Kamar Ahmad Simon started his “water trilogy” with “Are You Listening!,” about a family living on the coast of Bangladesh, struggling to keep their land from flooding. “Day After…”, the second part, conceived all the way back in 2013, has just celebrated its world premiere at IDFA’s international competition after being selected for the 2017 Cannes Festival L’Atelier co-production forum. But completing the film has been a “struggle,” admits the Dhaka-born filmmaker, who still intends to follow it with “Till the Last Drop,” which concludes the trilogy.
“It has been a very personal experience,” he says about continuing his journey to central Bangladesh, noting that after finishing “Are You Listening!,” he felt the project wasn’t complete. In “Till the Last Drop” he will head up north, where rivers have dried out, influencing people’s livelihoods and culture.
“When I was a child, the dock was my playground. That’s where I grew up, where I went whenever I was upset. I didn’t know where these boats were coming from or where they were heading, so I would just look at all these faces and wonder.”
In his new film he is wondering no more, boarding a century-old paddle steamer and eavesdropping on fellow passengers. After embarking on 22 trips, he decided on having multiple protagonists, trying to show people from all walks of life.
“This woman who is travelling with a wounded husband? I didn’t approach her myself. She came up to me, which is not very common. She wanted to tell her story and asked me to mic her up. It was shocking to me and maybe also to her, but I found out that when given the chance, people are eager to express their thoughts,” he says.
“I don’t want to be another selfish filmmaker. I want to make sure that what I am doing will mean something to others.”
While the passengers chat, sing and bicker, they also address some of the country’s most pressing issues, including the “development craze,” referring to the fast growth of urban areas – all in accordance with the director’s process, based on inserting fictional elements into the narrative.
“At the end of the day, it’s cinema. I took all the liberties this medium allowed me to,” he says, calling his film “100% fictional and 100% non-fictional.”
Simon created additional characters and coached others in order to stage some of the film’s interactions, including the heated debate between a group of young students trying to interview a politician during their journey.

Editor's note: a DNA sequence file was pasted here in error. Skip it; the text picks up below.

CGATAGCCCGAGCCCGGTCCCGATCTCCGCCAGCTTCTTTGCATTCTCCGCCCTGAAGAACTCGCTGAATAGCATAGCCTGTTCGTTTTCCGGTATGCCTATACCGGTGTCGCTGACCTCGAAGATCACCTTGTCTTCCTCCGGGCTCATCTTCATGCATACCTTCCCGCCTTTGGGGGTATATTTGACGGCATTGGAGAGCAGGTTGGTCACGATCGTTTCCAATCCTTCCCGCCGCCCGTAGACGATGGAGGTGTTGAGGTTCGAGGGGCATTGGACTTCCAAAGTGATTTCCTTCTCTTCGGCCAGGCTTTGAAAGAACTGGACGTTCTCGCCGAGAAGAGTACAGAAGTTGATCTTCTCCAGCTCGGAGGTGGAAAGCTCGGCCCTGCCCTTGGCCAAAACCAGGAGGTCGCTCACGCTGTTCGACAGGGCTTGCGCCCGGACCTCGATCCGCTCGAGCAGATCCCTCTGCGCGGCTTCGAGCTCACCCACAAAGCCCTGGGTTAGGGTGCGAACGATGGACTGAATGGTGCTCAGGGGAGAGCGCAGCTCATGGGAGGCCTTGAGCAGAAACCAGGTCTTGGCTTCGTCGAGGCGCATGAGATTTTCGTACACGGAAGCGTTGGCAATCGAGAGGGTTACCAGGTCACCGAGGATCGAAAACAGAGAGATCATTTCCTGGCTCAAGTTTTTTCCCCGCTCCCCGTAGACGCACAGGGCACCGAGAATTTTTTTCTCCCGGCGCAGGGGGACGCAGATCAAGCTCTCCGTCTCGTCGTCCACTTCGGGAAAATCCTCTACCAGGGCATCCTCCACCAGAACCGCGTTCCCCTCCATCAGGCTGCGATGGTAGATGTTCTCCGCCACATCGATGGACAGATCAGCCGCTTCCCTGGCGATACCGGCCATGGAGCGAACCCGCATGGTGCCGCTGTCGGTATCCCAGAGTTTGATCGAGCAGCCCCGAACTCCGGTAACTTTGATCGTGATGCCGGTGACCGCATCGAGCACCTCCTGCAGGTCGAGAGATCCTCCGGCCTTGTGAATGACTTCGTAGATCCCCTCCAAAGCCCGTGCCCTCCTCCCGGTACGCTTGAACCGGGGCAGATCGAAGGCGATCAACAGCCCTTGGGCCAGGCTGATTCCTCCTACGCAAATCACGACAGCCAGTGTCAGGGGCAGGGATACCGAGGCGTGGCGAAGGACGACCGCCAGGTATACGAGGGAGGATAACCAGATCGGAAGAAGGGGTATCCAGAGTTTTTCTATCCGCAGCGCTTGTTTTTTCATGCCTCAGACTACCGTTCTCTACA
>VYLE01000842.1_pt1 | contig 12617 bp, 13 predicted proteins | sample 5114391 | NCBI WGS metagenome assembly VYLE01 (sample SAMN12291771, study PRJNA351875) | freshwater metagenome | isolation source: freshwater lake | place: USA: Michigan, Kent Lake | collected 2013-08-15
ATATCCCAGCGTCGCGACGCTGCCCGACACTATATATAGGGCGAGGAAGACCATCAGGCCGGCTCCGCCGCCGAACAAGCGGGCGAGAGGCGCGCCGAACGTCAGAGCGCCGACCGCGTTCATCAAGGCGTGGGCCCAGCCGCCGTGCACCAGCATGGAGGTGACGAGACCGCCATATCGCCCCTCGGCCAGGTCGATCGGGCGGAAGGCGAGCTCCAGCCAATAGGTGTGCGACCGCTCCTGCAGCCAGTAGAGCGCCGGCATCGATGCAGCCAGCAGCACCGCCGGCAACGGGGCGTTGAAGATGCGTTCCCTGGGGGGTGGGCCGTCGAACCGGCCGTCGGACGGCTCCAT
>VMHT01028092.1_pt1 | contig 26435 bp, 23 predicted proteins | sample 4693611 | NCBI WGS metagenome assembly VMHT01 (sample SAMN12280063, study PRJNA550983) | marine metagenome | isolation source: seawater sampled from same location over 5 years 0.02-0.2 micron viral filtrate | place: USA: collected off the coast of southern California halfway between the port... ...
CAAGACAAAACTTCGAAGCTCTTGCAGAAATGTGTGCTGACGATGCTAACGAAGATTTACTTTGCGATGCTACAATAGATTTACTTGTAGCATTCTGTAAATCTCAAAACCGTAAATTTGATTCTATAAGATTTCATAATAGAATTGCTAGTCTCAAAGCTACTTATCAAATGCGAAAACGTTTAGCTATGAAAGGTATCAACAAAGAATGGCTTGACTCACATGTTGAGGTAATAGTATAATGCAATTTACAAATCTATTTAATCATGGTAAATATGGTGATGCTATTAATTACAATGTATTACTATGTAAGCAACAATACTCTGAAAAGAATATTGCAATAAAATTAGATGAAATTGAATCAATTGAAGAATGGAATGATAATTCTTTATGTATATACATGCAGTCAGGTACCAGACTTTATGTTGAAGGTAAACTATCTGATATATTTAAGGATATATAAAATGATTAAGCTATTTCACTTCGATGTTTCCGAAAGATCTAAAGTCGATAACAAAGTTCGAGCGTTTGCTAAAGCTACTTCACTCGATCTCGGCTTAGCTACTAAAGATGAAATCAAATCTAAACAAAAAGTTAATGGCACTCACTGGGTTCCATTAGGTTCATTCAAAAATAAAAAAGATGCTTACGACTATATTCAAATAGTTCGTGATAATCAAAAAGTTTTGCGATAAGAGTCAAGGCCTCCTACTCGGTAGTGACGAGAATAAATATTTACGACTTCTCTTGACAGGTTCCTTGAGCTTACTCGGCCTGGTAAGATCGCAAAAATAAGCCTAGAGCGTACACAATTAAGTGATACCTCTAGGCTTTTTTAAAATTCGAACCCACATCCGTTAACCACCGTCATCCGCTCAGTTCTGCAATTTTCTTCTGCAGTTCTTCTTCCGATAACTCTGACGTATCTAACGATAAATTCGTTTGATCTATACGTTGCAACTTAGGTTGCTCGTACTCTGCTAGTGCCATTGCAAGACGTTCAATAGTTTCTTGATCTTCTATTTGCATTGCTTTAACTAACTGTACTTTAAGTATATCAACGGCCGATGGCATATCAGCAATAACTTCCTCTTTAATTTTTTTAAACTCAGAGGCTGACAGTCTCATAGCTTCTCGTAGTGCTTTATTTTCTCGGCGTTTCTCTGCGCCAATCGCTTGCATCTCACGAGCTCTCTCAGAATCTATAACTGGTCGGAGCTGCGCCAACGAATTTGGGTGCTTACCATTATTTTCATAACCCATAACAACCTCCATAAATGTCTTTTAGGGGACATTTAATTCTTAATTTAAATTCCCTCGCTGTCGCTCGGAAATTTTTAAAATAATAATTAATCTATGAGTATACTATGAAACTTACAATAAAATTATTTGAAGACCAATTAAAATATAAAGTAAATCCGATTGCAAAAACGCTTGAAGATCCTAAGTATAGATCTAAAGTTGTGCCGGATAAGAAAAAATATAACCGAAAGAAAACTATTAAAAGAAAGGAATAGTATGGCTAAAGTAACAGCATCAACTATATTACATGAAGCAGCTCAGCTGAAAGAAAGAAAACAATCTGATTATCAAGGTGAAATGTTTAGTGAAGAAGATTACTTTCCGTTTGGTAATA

“None of these people knew which characters were fictitious. I coached them separately. The students thought the politician was real, the politician thought the students were real. When they were interacting, their reactions were authentic. That’s why I say that these scenes are staged, but they are also real.”
This was true too of the growing sense of inequality voiced by many people on board, reaching its pinnacle with an argument over a toilet reserved for the wealthier passengers.
“Years ago, I experienced something very similar on a flight. People were queuing, waiting to use this ‘second-class’ bathroom, even though there was another one empty. The crew didn’t allow them to use it, which really surprised me. This whole idea that some people are entitled to use different toilets than others, it’s just comical to me. I have always been critical of the class system in every sense of the word,” says Simon. Observing that once faced with much bigger issues, such divisions simply cease to matter.
“I kept hearing about all these boats stuck on sandbars and in a way, I was waiting for it to happen,” he adds.
“We are so divided. Not just in Bangladesh, but all over the world. What we don’t realize, however, is that we share the same destiny – just look at the climate crisis. We are literally in the same boat, regardless of our class.”
Produced by Sara Afreen for Studio Beginning, “Day After…” was co-produced by Dominique Welinski for DW and Ingrid Lill Høgtun for Barentsfilm As.